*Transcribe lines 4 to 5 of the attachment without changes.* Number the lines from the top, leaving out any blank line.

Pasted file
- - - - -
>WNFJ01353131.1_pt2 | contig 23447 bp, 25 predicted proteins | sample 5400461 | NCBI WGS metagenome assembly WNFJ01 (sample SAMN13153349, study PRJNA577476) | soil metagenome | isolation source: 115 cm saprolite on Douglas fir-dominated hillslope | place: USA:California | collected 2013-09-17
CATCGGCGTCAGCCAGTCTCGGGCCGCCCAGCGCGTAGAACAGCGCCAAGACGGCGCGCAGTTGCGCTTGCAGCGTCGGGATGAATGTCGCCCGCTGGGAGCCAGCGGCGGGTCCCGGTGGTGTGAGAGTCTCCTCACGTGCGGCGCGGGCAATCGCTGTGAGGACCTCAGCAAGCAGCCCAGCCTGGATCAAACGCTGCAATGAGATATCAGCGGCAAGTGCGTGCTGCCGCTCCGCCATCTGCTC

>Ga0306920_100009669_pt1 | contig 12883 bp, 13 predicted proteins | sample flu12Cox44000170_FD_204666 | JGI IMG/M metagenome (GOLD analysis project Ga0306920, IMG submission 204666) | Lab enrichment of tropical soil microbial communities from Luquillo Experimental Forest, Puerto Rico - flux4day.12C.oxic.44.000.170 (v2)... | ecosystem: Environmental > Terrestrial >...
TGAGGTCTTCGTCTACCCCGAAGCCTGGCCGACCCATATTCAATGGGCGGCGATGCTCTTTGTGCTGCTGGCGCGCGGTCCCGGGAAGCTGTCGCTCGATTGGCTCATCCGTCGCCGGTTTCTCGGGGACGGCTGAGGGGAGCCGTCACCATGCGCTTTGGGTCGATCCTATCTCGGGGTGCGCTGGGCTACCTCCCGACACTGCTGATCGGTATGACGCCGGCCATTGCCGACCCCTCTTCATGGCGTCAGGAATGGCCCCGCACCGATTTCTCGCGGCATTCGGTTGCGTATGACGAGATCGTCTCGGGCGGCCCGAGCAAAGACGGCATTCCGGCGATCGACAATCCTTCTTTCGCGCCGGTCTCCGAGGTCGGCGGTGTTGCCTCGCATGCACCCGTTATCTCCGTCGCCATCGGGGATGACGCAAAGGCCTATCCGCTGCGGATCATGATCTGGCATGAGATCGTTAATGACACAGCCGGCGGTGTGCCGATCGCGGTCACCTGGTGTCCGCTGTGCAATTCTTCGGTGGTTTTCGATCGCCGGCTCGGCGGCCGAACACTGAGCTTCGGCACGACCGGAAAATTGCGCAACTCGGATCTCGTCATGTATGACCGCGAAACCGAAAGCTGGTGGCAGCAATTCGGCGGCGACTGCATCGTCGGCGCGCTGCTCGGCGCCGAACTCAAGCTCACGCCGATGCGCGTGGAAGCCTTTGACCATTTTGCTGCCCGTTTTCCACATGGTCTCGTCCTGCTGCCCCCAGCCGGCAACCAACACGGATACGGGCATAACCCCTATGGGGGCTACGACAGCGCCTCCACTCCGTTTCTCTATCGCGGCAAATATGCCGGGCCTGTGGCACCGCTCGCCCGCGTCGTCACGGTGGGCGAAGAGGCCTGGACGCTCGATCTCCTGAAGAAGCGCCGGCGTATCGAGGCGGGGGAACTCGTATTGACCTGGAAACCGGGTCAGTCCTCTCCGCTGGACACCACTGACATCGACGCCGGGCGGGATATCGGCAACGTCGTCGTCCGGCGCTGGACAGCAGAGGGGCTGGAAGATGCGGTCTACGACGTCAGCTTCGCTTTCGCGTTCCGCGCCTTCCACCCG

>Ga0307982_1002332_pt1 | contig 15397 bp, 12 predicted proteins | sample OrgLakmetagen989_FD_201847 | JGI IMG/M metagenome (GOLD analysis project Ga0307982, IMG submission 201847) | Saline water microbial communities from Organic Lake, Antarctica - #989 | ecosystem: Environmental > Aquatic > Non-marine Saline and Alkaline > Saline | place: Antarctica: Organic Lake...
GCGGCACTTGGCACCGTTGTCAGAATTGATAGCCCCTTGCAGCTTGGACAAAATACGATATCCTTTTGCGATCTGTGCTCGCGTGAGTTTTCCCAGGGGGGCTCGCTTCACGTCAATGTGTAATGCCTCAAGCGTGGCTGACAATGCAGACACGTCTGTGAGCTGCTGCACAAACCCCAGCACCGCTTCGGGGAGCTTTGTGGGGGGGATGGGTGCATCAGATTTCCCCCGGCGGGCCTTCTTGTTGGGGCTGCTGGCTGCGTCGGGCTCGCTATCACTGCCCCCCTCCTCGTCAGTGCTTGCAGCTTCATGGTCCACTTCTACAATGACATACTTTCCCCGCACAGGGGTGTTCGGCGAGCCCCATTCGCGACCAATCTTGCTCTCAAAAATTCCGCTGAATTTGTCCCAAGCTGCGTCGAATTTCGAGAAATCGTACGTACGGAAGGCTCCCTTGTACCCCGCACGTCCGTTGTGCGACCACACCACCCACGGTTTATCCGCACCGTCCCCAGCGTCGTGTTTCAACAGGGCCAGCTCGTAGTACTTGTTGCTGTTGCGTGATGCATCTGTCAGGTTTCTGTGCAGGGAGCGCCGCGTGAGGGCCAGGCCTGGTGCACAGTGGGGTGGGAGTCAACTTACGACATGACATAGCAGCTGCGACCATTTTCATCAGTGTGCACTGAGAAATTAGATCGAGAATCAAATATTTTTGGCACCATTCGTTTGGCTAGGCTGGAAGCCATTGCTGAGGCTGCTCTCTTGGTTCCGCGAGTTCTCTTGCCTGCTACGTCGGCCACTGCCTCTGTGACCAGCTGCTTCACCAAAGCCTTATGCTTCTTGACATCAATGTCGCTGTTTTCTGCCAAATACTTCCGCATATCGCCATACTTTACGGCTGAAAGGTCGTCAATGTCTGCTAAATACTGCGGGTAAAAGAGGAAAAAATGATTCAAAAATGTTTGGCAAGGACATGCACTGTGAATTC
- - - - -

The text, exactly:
TGAGGTCTTCGTCTACCCCGAAGCCTGGCCGACCCATATTCAATGGGCGGCGATGCTCTTTGTGCTGCTGGCGCGCGGTCCCGGGAAGCTGTCGCTCGATTGGCTCATCCGTCGCCGGTTTCTCGGGGACGGCTGAGGGGAGCCGTCACCATGCGCTTTGGGTCGATCCTATCTCGGGGTGCGCTGGGCTACCTCCCGACACTGCTGATCGGTATGACGCCGGCCATTGCCGACCCCTCTTCATGGCGTCAGGAATGGCCCCGCACCGATTTCTCGCGGCATTCGGTTGCGTATGACGAGATCGTCTCGGGCGGCCCGAGCAAAGACGGCATTCCGGCGATCGACAATCCTTCTTTCGCGCCGGTCTCCGAGGTCGGCGGTGTTGCCTCGCATGCACCCGTTATCTCCGTCGCCATCGGGGATGACGCAAAGGCCTATCCGCTGCGGATCATGATCTGGCATGAGATCGTTAATGACACAGCCGGCGGTGTGCCGATCGCGGTCACCTGGTGTCCGCTGTGCAATTCTTCGGTGGTTTTCGATCGCCGGCTCGGCGGCCGAACACTGAGCTTCGGCACGACCGGAAAATTGCGCAACTCGGATCTCGTCATGTATGACCGCGAAACCGAAAGCTGGTGGCAGCAATTCGGCGGCGACTGCATCGTCGGCGCGCTGCTCGGCGCCGAACTCAAGCTCACGCCGATGCGCGTGGAAGCCTTTGACCATTTTGCTGCCCGTTTTCCACATGGTCTCGTCCTGCTGCCCCCAGCCGGCAACCAACACGGATACGGGCATAACCCCTATGGGGGCTACGACAGCGCCTCCACTCCGTTTCTCTATCGCGGCAAATATGCCGGGCCTGTGGCACCGCTCGCCCGCGTCGTCACGGTGGGCGAAGAGGCCTGGACGCTCGATCTCCTGAAGAAGCGCCGGCGTATCGAGGCGGGGGAACTCGTATTGACCTGGAAACCGGGTCAGTCCTCTCCGCTGGACACCACTGACATCGACGCCGGGCGGGATATCGGCAACGTCGTCGTCCGGCGCTGGACAGCAGAGGGGCTGGAAGATGCGGTCTACGACGTCAGCTTCGCTTTCGCGTTCCGCGCCTTCCACCCG

>Ga0307982_1002332_pt1 | contig 15397 bp, 12 predicted proteins | sample OrgLakmetagen989_FD_201847 | JGI IMG/M metagenome (GOLD analysis project Ga0307982, IMG submission 201847) | Saline water microbial communities from Organic Lake, Antarctica - #989 | ecosystem: Environmental > Aquatic > Non-marine Saline and Alkaline > Saline | place: Antarctica: Organic Lake...